THE BLACKFACE BREED
There are many different breeds of sheep in Ireland. The most common is the blackface mountain breed on upland farms. They are very hardy and can put up with cold, wind and rain. They are very nimble and roam about looking for grass.
The Blackface Mountain sheep are believed to have descended from the wild horned Argali sheep that inhabited central Asia in ancient times. Gradually they spread west through Europe and are thought to have been introduced to mainland Britain by the Danes circa 800AD. It evolved from there probably by interbreeding with other native breeds.
In the 17th century the Blackface was known in northern England as the “Linton” or short sheep as opposed to the Cheviot which was known as the long sheep. During the 18th century the blackface sheep swept north replacing the Cheviot in the Scottish Highlands as it was better able to survive the harsh conditions and poorer grazing on the bleak mountains. Their numbers increased rapidly during that century as wool became an important product during the Industrial Revolution and the demand for meat increased in line with the growth of cities in Britain.
It was during the latter half of the 19th century after the Famine that they were introduced to Ireland by the Landlords who owned vast estates in the mountains along the west coast. An English landlord named Captain Houston owned approximately 40,000 acres in West Mayo stretching from Killary Harbour to Clew Bay incorporating Mweelrae Mountain, The Sheffry Mountains and the western end of the Partry Mountains. He imported thousands of Blackface sheep from Scotland through the Killary Harbour during the 1850’s. He is reputed to have boasted of having marked 26,000 sheep at one shearing time.
The blackface sheep of the Mayo /Connemara area today are probably descended from this original importation. It was common at the time for Houston's rams to go missing at tipping time. Several strains of Scotch Blackface have evolved down through the years in Scotland and Northern Ireland there are three types namely Perth, Newton Stewart and Lanark. In Ireland there are the Mayo/Connemara type, Kerry Blackface and the Waterford and Donegal types which are very similar to the Perth strain in Scotland. There has also been a lot of crossing and merging of the types in recent years especially in Scotland where the Newton Stewart and Lanark are almost totally merged.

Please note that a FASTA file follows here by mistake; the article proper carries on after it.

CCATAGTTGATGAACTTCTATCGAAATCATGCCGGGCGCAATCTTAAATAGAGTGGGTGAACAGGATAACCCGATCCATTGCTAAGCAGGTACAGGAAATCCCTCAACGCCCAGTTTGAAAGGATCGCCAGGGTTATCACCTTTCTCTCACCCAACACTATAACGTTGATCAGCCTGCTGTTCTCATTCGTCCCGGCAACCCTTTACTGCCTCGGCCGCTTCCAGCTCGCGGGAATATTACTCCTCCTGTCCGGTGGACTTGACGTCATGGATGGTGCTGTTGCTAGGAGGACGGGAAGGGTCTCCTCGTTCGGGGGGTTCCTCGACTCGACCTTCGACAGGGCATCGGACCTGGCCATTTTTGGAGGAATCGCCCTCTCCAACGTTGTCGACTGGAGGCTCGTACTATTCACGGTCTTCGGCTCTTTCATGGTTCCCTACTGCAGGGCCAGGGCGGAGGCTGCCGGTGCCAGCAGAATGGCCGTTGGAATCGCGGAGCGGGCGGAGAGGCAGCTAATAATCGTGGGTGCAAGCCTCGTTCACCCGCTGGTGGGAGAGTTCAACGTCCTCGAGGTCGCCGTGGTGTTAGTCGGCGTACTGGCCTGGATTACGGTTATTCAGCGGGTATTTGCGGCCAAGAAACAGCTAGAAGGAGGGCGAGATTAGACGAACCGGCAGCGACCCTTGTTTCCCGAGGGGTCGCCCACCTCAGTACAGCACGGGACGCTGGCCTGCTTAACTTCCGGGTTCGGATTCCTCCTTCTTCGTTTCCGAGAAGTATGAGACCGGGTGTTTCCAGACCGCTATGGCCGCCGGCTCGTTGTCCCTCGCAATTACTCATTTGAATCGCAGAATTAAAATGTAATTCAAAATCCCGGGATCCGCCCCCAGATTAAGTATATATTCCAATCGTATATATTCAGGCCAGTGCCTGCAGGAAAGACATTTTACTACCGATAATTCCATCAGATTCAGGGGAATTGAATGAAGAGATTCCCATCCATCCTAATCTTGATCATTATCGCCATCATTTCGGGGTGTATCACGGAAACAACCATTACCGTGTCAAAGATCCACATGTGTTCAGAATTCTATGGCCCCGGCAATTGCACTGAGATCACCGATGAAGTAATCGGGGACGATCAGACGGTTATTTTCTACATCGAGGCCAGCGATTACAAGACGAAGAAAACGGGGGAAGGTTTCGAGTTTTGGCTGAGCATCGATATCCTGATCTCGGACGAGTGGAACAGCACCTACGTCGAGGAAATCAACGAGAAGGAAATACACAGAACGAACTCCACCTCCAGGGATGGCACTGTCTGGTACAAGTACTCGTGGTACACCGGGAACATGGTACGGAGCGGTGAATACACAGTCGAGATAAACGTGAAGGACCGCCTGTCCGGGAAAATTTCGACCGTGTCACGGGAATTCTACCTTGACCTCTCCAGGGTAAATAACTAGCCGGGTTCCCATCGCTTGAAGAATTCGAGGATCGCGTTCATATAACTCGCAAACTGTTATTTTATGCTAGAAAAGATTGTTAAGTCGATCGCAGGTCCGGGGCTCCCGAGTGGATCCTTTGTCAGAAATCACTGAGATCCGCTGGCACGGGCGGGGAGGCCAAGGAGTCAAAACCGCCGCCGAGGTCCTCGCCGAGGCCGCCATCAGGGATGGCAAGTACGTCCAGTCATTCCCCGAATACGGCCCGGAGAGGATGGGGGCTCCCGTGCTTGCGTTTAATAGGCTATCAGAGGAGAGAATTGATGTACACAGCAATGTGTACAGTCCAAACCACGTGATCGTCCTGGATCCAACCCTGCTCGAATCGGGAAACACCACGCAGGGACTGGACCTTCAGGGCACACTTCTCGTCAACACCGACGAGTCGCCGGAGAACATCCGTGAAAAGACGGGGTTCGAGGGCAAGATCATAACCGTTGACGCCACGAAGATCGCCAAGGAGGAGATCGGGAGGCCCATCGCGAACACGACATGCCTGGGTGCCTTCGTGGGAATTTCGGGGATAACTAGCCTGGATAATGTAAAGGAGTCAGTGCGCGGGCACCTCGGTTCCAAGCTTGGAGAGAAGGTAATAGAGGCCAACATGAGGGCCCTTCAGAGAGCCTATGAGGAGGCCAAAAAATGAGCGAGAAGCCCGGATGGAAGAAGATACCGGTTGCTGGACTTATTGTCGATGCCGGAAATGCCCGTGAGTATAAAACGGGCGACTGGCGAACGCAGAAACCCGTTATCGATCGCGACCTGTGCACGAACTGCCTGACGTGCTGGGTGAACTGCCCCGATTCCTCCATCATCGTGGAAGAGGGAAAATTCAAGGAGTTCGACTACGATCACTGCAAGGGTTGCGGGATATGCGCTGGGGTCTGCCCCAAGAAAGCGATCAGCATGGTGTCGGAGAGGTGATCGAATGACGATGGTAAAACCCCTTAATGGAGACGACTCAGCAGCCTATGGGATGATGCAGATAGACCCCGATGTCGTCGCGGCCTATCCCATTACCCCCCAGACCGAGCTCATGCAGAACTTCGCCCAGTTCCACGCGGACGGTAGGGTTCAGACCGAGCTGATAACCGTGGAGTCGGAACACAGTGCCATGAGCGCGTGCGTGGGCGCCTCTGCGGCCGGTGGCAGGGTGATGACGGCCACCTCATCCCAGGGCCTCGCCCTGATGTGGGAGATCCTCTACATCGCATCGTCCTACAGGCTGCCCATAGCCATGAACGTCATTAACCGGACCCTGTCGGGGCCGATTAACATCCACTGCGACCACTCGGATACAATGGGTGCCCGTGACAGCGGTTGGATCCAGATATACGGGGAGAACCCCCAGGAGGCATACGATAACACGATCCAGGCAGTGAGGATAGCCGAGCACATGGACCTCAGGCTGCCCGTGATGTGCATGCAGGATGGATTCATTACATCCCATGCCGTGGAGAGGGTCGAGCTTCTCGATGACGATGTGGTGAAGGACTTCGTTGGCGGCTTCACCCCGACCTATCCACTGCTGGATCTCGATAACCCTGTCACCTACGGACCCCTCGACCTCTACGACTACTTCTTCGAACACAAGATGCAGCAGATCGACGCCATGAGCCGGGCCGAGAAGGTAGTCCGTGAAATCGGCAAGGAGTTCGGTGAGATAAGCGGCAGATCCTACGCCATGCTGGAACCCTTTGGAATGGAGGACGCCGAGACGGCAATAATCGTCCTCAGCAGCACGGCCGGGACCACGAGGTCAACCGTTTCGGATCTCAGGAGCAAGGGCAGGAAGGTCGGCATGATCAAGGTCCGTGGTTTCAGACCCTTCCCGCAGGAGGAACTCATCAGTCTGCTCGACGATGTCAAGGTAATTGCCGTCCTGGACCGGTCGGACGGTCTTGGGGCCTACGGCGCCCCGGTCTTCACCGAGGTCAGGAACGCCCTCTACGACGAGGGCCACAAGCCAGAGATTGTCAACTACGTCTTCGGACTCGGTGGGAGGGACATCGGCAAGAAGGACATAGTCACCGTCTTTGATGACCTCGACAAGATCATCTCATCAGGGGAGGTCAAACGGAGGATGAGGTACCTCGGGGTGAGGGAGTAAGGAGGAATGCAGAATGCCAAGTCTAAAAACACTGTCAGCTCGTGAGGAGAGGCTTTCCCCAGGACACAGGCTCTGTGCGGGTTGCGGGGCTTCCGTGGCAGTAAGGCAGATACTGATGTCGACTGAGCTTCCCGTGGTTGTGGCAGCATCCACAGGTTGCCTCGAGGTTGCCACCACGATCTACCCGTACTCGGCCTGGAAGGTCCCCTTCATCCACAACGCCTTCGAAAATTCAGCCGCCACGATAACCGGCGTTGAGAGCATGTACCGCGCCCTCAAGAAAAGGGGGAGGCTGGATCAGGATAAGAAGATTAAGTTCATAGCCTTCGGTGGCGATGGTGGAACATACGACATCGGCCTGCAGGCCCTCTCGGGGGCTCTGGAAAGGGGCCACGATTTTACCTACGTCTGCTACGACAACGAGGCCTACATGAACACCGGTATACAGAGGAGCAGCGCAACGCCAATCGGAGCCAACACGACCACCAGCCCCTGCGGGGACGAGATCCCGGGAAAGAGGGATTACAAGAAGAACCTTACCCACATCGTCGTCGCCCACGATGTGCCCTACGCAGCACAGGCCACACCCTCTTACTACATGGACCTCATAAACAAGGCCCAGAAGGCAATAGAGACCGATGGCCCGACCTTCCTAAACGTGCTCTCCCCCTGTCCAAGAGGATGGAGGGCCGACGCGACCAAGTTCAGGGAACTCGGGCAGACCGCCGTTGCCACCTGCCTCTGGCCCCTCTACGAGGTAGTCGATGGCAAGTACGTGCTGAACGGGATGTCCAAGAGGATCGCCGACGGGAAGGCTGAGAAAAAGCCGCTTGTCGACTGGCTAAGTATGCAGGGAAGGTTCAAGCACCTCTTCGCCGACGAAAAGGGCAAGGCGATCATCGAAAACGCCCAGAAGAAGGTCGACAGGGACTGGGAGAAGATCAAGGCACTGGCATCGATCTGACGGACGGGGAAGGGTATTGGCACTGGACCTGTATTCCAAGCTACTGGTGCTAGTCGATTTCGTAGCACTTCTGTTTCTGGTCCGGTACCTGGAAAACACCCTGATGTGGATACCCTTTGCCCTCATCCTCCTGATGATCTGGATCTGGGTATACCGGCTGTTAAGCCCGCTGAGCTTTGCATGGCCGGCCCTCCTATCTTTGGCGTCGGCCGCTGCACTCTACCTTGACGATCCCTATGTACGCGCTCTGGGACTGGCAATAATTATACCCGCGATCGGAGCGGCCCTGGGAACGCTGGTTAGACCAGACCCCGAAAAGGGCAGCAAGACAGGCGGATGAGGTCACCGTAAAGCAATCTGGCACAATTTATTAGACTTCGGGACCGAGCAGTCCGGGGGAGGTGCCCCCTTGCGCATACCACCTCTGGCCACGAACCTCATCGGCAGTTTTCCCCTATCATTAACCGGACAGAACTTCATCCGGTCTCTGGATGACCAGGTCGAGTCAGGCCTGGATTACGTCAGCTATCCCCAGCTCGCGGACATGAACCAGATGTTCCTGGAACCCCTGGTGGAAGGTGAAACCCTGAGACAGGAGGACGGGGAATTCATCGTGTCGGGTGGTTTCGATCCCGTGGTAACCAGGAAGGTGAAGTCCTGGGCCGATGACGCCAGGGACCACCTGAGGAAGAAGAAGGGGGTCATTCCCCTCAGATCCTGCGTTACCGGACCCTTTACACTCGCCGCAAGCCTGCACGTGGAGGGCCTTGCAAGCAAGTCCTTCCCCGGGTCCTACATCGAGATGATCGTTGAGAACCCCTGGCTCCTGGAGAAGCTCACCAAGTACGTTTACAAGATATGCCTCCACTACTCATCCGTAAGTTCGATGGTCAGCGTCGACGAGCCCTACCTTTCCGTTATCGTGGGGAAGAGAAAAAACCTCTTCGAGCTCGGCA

The Mayo/Connemara Blackface is still a distinct strain having evolved and adapted to conditions in the West over the last century. There has been some new blood introduced from the other strains in the past and more recently Lanark/Newton Stewart type rams have been used.
The Scottish Blackface is the most common breed of domestic sheep in the United Kingdom. This tough and adaptable breed is often found in the more exposed locations, such as the Scottish Highlands or roaming on the moors of Dartmoor. The Scottish Blackface, which are the most numerous, are sub-divided into three types.
·The Perth type, a large-framed sheep with a medium to heavy wool, is found mainly in north-east Scotland, south-west England and Ireland. The larger frame produceslambs ideal for long keep on winter forage or indoors, to finish in the spring when hogget prices tendto be on the rise. With hoggets reaching a finishing weight of 40kg plus. A Perth ram can bring size,strength and vigour to a hill flock.